By Clark Mindock
(Reuters) -An Alaska state agency on Wednesday sued the Biden administration over its decision to cancel oil and gas leases in the state’s North Slope, one of the country’s largest reserves of pristine federal land.
The lawsuit filed in federal court in Washington, D.C., challenges the U.S. Interior Department’s Sept. 6 decision to scrap seven oil and gas leases in Alaska’s 19 million-acre (7.7 million-hectare) Arctic National Wildlife Refuge, an area that is acutely vulnerable to climate change and home to grizzly and polar bears, snowy owls and herds of caribou.
The Alaska Industrial Development and Export Authority, which held the leases before they were canceled, is asking the U.S. District Court for the District of Columbia to restore them, arguing the federal government’s decision violates a clear Congressional mandate in a 2017 tax bill to open up the Arctic to drilling.
“The federal government is determined to strip away Alaska’s ability to support itself, and we have got to stop it,” said Republican Alaska Governor Mike Dunleavy in a statement.
The U.S. Interior Department declined to comment.
The canceled leases were sold during the waning days of the Trump administration following a decades-long effort by Alaska officials to open up drilling in the refuge and bolster the state’s petroleum-reliant economy.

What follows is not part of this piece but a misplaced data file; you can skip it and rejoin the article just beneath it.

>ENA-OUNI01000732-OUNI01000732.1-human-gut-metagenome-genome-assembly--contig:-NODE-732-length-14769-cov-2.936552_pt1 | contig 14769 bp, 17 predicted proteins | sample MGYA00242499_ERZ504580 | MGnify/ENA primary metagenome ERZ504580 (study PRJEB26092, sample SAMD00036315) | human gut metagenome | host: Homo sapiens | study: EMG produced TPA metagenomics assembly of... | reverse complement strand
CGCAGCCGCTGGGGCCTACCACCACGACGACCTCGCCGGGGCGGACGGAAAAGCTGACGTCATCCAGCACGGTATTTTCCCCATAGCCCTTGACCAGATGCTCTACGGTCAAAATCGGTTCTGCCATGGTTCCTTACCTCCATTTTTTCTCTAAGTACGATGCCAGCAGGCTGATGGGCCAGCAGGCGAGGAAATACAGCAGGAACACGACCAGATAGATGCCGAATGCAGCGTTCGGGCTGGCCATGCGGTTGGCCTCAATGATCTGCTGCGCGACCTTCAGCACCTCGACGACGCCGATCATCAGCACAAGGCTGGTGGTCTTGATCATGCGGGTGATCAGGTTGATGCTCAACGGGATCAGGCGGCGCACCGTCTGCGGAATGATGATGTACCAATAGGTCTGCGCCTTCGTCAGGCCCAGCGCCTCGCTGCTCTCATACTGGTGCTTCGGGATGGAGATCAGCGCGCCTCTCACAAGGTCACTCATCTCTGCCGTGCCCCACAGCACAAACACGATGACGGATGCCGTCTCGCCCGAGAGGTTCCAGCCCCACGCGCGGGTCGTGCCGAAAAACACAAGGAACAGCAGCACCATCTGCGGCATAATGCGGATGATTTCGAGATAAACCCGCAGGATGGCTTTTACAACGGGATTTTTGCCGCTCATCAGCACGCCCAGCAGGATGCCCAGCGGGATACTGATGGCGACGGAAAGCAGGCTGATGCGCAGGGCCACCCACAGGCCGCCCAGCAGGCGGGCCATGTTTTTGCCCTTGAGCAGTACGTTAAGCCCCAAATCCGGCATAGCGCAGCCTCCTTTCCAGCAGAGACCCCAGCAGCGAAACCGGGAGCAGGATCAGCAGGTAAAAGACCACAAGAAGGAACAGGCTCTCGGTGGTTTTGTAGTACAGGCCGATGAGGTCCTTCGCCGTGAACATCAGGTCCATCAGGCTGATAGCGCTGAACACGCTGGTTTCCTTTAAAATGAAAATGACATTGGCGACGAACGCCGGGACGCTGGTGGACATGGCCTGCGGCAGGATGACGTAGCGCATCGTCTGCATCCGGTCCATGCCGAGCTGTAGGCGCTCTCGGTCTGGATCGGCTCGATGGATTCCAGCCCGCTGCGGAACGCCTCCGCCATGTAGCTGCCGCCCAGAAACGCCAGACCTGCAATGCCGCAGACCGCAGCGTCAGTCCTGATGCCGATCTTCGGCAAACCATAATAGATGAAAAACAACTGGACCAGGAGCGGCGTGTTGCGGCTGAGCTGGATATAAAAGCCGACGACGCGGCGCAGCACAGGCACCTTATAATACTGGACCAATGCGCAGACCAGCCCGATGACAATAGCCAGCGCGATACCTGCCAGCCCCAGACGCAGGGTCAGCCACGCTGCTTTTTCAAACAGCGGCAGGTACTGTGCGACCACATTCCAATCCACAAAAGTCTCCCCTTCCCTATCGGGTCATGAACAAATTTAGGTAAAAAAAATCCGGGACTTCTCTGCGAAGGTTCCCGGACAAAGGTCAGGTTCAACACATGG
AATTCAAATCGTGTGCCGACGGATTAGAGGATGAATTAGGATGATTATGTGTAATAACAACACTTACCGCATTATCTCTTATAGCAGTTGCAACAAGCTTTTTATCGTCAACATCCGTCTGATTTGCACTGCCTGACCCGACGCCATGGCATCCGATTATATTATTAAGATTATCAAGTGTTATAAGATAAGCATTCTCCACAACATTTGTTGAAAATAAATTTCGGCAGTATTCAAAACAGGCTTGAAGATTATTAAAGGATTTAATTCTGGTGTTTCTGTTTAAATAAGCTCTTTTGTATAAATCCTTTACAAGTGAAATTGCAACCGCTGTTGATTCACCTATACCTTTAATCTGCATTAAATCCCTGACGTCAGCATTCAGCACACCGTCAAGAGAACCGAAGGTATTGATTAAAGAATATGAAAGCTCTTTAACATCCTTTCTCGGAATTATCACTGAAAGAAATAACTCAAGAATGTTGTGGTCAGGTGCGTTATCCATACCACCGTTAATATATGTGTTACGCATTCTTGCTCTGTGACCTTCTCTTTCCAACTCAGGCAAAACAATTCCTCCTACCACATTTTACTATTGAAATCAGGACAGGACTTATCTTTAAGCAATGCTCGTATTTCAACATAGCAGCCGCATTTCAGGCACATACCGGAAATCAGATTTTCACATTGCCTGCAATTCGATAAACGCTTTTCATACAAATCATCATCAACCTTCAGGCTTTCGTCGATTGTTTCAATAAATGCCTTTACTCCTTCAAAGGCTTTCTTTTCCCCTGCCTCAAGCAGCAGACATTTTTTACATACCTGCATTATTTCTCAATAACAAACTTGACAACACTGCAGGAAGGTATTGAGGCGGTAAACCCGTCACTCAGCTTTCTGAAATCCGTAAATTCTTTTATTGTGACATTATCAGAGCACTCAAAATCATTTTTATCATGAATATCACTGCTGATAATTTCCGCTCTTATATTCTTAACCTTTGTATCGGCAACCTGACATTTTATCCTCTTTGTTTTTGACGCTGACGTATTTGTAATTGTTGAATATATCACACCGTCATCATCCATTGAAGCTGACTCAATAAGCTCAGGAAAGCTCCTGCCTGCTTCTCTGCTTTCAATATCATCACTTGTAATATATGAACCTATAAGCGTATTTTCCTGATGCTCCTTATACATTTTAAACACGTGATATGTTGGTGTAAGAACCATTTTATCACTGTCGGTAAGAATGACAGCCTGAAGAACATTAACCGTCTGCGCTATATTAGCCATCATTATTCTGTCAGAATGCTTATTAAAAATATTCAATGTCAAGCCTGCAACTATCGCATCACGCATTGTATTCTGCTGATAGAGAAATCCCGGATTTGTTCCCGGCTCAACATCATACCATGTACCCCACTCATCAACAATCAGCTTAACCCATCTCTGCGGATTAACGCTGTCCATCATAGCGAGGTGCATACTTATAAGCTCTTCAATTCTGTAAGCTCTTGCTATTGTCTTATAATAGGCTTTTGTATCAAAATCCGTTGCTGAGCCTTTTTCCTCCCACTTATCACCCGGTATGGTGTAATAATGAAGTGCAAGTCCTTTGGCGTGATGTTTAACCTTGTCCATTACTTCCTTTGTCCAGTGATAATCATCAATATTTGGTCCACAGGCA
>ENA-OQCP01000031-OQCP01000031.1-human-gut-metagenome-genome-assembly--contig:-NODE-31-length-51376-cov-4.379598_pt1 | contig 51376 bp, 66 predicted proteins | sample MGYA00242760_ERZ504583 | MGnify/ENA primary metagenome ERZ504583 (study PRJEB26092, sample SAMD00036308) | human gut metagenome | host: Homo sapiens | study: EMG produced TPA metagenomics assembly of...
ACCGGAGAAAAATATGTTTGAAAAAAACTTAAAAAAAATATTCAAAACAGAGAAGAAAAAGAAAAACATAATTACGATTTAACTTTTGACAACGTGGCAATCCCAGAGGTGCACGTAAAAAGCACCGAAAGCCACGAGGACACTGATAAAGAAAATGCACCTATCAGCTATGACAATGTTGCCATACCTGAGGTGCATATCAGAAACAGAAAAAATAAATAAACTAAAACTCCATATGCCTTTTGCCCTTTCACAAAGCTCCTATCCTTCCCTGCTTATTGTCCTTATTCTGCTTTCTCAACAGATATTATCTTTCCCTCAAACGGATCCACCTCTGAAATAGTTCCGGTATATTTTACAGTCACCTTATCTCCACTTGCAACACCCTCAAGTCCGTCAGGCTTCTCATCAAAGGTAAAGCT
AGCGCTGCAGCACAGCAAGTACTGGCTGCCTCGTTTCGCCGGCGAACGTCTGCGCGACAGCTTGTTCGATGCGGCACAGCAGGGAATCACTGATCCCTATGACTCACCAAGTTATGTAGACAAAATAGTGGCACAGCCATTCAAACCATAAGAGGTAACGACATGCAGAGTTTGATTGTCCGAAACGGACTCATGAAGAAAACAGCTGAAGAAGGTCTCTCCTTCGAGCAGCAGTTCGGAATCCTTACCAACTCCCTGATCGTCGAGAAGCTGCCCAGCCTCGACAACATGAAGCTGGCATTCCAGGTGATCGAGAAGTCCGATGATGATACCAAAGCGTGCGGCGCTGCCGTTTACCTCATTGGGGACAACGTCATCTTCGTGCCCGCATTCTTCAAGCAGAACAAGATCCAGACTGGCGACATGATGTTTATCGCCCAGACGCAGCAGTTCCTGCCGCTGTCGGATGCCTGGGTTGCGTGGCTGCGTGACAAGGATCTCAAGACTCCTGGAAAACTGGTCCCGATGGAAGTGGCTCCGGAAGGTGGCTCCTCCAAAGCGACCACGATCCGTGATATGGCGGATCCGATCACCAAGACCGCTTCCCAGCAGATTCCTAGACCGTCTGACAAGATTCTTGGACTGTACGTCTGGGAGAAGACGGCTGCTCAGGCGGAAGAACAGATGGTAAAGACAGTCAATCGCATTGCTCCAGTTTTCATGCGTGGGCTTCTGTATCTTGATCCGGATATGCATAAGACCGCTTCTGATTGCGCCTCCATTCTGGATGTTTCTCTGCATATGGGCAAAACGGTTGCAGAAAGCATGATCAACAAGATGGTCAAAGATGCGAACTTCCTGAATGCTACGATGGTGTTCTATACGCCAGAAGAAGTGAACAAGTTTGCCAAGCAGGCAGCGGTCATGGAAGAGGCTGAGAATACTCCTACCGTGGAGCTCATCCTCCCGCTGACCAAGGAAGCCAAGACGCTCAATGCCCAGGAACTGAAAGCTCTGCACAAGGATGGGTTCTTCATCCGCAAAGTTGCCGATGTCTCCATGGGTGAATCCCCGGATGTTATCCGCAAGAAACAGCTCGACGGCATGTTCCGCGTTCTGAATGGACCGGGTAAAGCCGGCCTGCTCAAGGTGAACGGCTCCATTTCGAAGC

The state agency emerged as the sole bidder for most of the acreage after major oil and gas companies chose to skip the sale in 2020, which generated around $14.4 million.
Those proceeds were a far cry from a 2019 Congressional Budget Office report estimating that two auctions in the refuge over a decade could bring in up to $1.8 billion in bids.
Though the refuge’s coastal plain is estimated to contain up to 11.8 billion barrels of oil, it has no roads, established trails or other infrastructure.
Those factors likely kept interest from drilling companies to a minimum, alongside oil market volatility, risks from legal challenges and political uncertainty about the future of any leases given the pending change in presidential administration.
The two other entities that won leases at the 2020 sale withdrew from their holdings in 2022.
The Interior Department justified canceling the seven remaining leases in September by saying the prior administration’s lease sale was “seriously flawed” and failed to consider things like the climate change impacts from oil and gas produced in the North Slope.
The state’s Wednesday lawsuit said those concerns do not justify the Interior Department’s move, because the 2017 tax law did not give the agency discretion to avoid those impacts by declining to issue leases.
(Reporting by Clark Mindock; Editing by Alexia Garamfalvi and Jamie Freed)